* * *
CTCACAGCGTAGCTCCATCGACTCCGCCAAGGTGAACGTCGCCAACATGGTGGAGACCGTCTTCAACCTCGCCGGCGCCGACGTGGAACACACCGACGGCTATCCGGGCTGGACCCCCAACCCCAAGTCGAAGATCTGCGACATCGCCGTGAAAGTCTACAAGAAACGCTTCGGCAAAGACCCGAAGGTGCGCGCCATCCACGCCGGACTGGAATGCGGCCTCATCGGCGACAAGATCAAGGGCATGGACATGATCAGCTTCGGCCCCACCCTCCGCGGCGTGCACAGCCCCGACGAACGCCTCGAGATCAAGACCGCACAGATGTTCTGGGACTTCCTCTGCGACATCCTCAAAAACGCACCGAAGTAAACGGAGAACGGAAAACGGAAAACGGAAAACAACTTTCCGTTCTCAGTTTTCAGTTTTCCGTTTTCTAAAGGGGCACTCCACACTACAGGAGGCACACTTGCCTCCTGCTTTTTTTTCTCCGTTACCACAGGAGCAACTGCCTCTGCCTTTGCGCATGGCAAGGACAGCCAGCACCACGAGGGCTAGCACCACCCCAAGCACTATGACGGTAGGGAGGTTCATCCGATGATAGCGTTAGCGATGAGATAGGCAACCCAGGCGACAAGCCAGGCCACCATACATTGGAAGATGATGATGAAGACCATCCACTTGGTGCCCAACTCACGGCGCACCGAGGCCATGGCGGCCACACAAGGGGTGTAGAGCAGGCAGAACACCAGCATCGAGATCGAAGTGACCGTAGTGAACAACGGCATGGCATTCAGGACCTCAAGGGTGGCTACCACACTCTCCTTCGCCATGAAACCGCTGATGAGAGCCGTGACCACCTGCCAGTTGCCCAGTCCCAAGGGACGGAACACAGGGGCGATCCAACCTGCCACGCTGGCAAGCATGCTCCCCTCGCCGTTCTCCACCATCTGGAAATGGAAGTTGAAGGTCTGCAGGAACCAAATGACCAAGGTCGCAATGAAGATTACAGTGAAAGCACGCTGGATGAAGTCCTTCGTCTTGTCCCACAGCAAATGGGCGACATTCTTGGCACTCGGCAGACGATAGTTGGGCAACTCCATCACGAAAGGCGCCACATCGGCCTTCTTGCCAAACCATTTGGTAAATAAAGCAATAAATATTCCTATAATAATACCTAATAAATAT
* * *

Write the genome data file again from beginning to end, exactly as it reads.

CTCACAGCGTAGCTCCATCGACTCCGCCAAGGTGAACGTCGCCAACATGGTGGAGACCGTCTTCAACCTCGCCGGCGCCGACGTGGAACACACCGACGGCTATCCGGGCTGGACCCCCAACCCCAAGTCGAAGATCTGCGACATCGCCGTGAAAGTCTACAAGAAACGCTTCGGCAAAGACCCGAAGGTGCGCGCCATCCACGCCGGACTGGAATGCGGCCTCATCGGCGACAAGATCAAGGGCATGGACATGATCAGCTTCGGCCCCACCCTCCGCGGCGTGCACAGCCCCGACGAACGCCTCGAGATCAAGACCGCACAGATGTTCTGGGACTTCCTCTGCGACATCCTCAAAAACGCACCGAAGTAAACGGAGAACGGAAAACGGAAAACGGAAAACAACTTTCCGTTCTCAGTTTTCAGTTTTCCGTTTTCTAAAGGGGCACTCCACACTACAGGAGGCACACTTGCCTCCTGCTTTTTTTTCTCCGTTACCACAGGAGCAACTGCCTCTGCCTTTGCGCATGGCAAGGACAGCCAGCACCACGAGGGCTAGCACCACCCCAAGCACTATGACGGTAGGGAGGTTCATCCGATGATAGCGTTAGCGATGAGATAGGCAACCCAGGCGACAAGCCAGGCCACCATACATTGGAAGATGATGATGAAGACCATCCACTTGGTGCCCAACTCACGGCGCACCGAGGCCATGGCGGCCACACAAGGGGTGTAGAGCAGGCAGAACACCAGCATCGAGATCGAAGTGACCGTAGTGAACAACGGCATGGCATTCAGGACCTCAAGGGTGGCTACCACACTCTCCTTCGCCATGAAACCGCTGATGAGAGCCGTGACCACCTGCCAGTTGCCCAGTCCCAAGGGACGGAACACAGGGGCGATCCAACCTGCCACGCTGGCAAGCATGCTCCCCTCGCCGTTCTCCACCATCTGGAAATGGAAGTTGAAGGTCTGCAGGAACCAAATGACCAAGGTCGCAATGAAGATTACAGTGAAAGCACGCTGGATGAAGTCCTTCGTCTTGTCCCACAGCAAATGGGCGACATTCTTGGCACTCGGCAGACGATAGTTGGGCAACTCCATCACGAAAGGCGCCACATCGGCCTTCTTGCCAAACCATTTGGTAAATAAAGCAATAAATATTCCTATAATAATACCTAATAAATAT